In a December 8 commentary, Syracuse University economist Len Burman is critical of the recently announced tax deal between the White House and congressional Republicans. He thinks Obama foolishly allowed himself to be backed into a corner by not proposing an alternative tax policy much earlier.
In a December 7 interview, economist Glenn Hubbard, chairman of the Council of Economic Advisers under George W. Bush, admitted that many of the Bush tax cuts did very little to stimulate growth and that he doesn’t support making them permanent.
Also on December 7, the Tax Policy Center published distribution tables showing the impact of the recent tax deal between the White House and congressional Republicans. It is compared both to current law, in which all the Bush tax cuts expire, and current policy, in which they are simply extended temporarily without change.
On December 2, the Senate Finance Committee held a hearing on tax reform: historical trends in income and revenue. Testifying were representatives from the Congressional Budget Office, Joint Committee on Taxation, and Treasury Department.
In a December 1 Gallup poll, 40 percent of people favored keeping all the Bush tax cuts including for the rich, 13 percent favored getting rid of all the tax cuts for everyone, and the rest favored eliminating those for the rich, with rich defined as those with incomes above $250,000; $500,000; and $1 million.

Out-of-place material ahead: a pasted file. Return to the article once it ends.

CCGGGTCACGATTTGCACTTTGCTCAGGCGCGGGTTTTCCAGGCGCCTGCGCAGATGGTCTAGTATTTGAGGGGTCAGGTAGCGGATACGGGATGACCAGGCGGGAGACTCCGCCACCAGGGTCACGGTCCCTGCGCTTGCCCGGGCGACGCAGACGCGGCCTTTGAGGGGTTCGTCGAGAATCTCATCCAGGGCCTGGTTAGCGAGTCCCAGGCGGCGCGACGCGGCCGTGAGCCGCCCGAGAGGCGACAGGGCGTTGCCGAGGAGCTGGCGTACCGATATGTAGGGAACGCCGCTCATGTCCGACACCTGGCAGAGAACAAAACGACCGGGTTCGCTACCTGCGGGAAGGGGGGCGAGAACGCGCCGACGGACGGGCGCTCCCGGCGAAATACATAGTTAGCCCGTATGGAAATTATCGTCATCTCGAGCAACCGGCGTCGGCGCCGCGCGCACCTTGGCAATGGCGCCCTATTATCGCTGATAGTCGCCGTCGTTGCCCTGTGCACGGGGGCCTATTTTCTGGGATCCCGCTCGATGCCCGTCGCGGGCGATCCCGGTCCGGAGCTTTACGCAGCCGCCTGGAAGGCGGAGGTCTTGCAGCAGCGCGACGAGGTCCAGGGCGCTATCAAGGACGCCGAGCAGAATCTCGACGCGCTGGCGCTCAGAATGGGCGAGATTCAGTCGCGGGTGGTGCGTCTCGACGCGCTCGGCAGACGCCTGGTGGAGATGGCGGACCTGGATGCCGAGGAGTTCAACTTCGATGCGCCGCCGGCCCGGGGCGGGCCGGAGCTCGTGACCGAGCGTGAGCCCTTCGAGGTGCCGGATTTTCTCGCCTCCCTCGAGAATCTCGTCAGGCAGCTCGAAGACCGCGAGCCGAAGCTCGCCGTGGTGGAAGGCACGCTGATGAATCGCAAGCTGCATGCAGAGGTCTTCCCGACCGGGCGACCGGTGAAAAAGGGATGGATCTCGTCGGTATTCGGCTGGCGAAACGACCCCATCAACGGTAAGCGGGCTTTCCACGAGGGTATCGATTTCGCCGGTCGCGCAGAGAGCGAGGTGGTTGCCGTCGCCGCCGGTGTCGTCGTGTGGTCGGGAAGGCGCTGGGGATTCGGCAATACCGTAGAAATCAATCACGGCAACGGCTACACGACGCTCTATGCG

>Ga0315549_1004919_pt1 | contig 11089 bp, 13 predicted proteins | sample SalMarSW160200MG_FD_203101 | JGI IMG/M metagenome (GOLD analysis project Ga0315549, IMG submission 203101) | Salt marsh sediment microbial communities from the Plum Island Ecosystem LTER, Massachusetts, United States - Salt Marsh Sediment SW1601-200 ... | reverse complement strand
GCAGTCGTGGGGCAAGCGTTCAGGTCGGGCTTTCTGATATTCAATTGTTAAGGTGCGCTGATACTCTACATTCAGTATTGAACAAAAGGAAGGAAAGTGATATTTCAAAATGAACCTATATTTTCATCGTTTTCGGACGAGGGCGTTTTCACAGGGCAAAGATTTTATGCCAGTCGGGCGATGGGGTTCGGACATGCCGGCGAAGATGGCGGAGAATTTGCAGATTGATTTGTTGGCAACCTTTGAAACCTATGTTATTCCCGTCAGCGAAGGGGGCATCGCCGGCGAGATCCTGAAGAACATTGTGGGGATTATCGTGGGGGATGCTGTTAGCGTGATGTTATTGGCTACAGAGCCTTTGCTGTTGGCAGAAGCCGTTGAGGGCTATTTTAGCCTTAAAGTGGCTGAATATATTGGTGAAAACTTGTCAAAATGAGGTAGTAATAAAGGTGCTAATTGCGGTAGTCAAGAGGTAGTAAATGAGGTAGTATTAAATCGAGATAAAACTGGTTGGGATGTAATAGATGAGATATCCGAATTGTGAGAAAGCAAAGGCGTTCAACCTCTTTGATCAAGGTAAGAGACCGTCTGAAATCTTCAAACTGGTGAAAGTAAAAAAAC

Also on December 1, the Joint Committee on Taxation published a history of key provisions of the federal tax system.
In a November 30 commentary, University of Oregon economist Mark Thoma concluded that the Bush tax cuts did little, if anything, to raise economic growth. Therefore, allowing them to expire is unlikely to reduce growth.
Also on November 30, the American Family Business Foundation published a study detailing the life insurance industry’s lobbying efforts in favor of the estate tax. Family-owned businesses often buy large life insurance policies in order to pay the estate tax when a principal owner dies.
On November 29, the Tax Policy Center published a paper analyzing options for reforming the Alternative Minimum Tax.
I last posted items on this topic on December 1.
Bruce Bartlett is an American historian and columnist who focuses on the intersection between politics and economics. He blogs daily and writes a weekly column at The Fiscal Times. Read his most recent column here . Bartlett has written for Forbes Magazine and Creators Syndicate, and his work is informed by many years in government, including as a senior policy analyst in the Reagan White House. He is the author of seven books including the New York Times best-seller, Impostor: How George W. Bush Bankrupted America and Betrayed the Reagan Legacy (Doubleday, 2006).